So do take care where you fall asleep. You may avoid danger that way. But there again you may avoid wonder too. To be open to wonder it seems that you have to be open to danger as well. At least that is what the hobbits discover. They fall into danger but wonder is bounding down the path towards them.
4 thoughts on “Old Man Willow. O Hobbits, Take Care Where You Sleep!”
I wonder whether the reason Sam wasn’t ensnared by Old Man Willow was that he was a gardener: much more in tune with the wisdom of trees, roots, and the soil than the others….
A very good thought. Indeed the first thing that he notices is that Old Man Willow is singing. And he doesn’t like it.
Thank you so much for leaving your first comment. I do hope that you will drop by again.
Oh Stephen I loved this.
If we are asleep we miss both the burning bush and the lilies of the field. And we can also be lost to danger … how often we are called to be alert. S. Benedict calls this the sloth of disobedience that leads us astray from love, hope and protection.
And yes, we sleep often from weariness and a feeling of being overwhelmed and lost. Perhaps we would be better remembering the old songs. The hobbits often sing as they journey, but their voices have fallen silent here in this moment of peril.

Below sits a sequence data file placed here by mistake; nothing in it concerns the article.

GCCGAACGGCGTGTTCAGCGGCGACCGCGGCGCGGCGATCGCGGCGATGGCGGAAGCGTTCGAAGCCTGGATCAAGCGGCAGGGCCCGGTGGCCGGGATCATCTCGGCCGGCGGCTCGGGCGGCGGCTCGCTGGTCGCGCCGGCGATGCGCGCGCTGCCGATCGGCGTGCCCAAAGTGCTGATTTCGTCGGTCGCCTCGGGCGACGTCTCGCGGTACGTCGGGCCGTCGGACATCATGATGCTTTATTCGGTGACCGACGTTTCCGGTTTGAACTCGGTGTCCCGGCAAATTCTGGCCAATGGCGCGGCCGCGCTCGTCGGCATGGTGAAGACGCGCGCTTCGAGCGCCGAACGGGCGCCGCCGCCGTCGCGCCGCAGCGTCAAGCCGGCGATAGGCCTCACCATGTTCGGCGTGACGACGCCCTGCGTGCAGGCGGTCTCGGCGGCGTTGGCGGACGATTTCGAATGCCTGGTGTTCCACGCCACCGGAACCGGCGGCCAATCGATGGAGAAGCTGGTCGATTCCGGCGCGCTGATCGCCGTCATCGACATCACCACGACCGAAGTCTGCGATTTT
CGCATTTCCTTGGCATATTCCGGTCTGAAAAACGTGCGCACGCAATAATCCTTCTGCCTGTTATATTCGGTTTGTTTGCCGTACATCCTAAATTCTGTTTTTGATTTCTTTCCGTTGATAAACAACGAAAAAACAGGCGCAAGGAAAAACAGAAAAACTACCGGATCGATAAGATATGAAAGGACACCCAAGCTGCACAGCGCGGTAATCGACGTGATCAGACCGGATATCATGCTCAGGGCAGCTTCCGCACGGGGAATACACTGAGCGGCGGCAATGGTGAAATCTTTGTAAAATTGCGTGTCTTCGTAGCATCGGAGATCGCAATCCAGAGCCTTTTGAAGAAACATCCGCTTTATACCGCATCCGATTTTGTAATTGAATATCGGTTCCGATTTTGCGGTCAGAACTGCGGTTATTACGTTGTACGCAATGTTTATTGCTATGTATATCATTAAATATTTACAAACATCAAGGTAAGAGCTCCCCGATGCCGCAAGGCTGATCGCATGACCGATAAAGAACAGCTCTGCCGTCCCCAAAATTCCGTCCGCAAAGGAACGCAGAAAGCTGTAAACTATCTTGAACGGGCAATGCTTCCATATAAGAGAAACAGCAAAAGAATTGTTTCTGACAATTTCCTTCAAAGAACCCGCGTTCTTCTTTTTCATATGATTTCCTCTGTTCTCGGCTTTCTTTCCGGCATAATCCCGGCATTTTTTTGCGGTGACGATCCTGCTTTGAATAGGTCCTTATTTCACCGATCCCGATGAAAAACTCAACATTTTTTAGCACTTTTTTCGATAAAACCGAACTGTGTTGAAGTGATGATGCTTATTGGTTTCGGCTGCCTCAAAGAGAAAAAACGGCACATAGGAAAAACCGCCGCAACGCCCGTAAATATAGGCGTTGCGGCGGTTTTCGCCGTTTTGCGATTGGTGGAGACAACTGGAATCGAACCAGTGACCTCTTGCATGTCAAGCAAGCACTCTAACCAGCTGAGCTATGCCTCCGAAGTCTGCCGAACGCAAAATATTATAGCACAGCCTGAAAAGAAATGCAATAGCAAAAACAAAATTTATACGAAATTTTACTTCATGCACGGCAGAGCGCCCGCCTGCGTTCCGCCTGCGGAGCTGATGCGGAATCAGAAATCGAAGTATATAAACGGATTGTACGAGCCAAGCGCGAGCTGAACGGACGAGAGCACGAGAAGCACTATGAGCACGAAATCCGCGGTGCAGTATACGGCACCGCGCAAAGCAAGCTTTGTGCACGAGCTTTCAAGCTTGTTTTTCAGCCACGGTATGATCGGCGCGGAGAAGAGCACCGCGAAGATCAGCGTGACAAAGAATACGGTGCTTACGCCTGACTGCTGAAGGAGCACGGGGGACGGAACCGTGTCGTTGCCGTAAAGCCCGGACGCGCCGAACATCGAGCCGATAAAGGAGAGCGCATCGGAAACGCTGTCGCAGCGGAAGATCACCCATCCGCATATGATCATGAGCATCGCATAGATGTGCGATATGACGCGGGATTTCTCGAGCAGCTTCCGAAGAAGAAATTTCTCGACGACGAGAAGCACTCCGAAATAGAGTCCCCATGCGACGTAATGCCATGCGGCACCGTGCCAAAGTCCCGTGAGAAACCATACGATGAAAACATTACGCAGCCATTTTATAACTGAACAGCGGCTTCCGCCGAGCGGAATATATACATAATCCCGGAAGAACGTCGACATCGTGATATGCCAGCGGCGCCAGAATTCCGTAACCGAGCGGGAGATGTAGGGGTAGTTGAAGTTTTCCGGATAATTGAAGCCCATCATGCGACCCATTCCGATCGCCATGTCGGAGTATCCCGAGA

1 Peter 5 : 7-8 … I love what you say about the opportunity for wonder even and perhaps especially amongst danger. The forces of darkness prowl, but only by being aware of that, perhaps, do we also become aware that God holds us and all that weighs upon us in the palm of his hand. It is in wonder and grace that we meet danger and overcome. If you had been less surprised and curious and delighted by the baboons, and run in fear rather than gazing back in wonder… who knows, how may things have unfolded.
Once as a small girl, I tamed a feral cat that was known on the farm my grandparents lived. I was found with it in my lap and told off… it may bite, scratch, has fleas… it had never occurred to me to be afraid, and so I had found companionship and wonder as unmatted its fur with my fingers (possibly with both cats and fleas, but nonetheless)
But unwise to sleep with a tiger nonetheless.
It is so good to hear from you, Victoria, and to have shared in the wonderful events taking place in your life in recent days. Thank you for taking me back to something that I wrote a few months ago. I had to re-read it in order to remind myself what I had written.
As I re-read this I realised that I have no rules to govern my course of action in such circumstances. The hobbits were most certainly unwise to give in to sleep in such a place and the words of St Peter that you doubtless will often have read at Compline are a timely warning concerning unwariness. Perhaps it is Tom Bombadil who is the best teacher. He is completely awake and completely at rest in the world in which he is Master and consequently has the wonderful knack of being in the right place at the right time as he is here.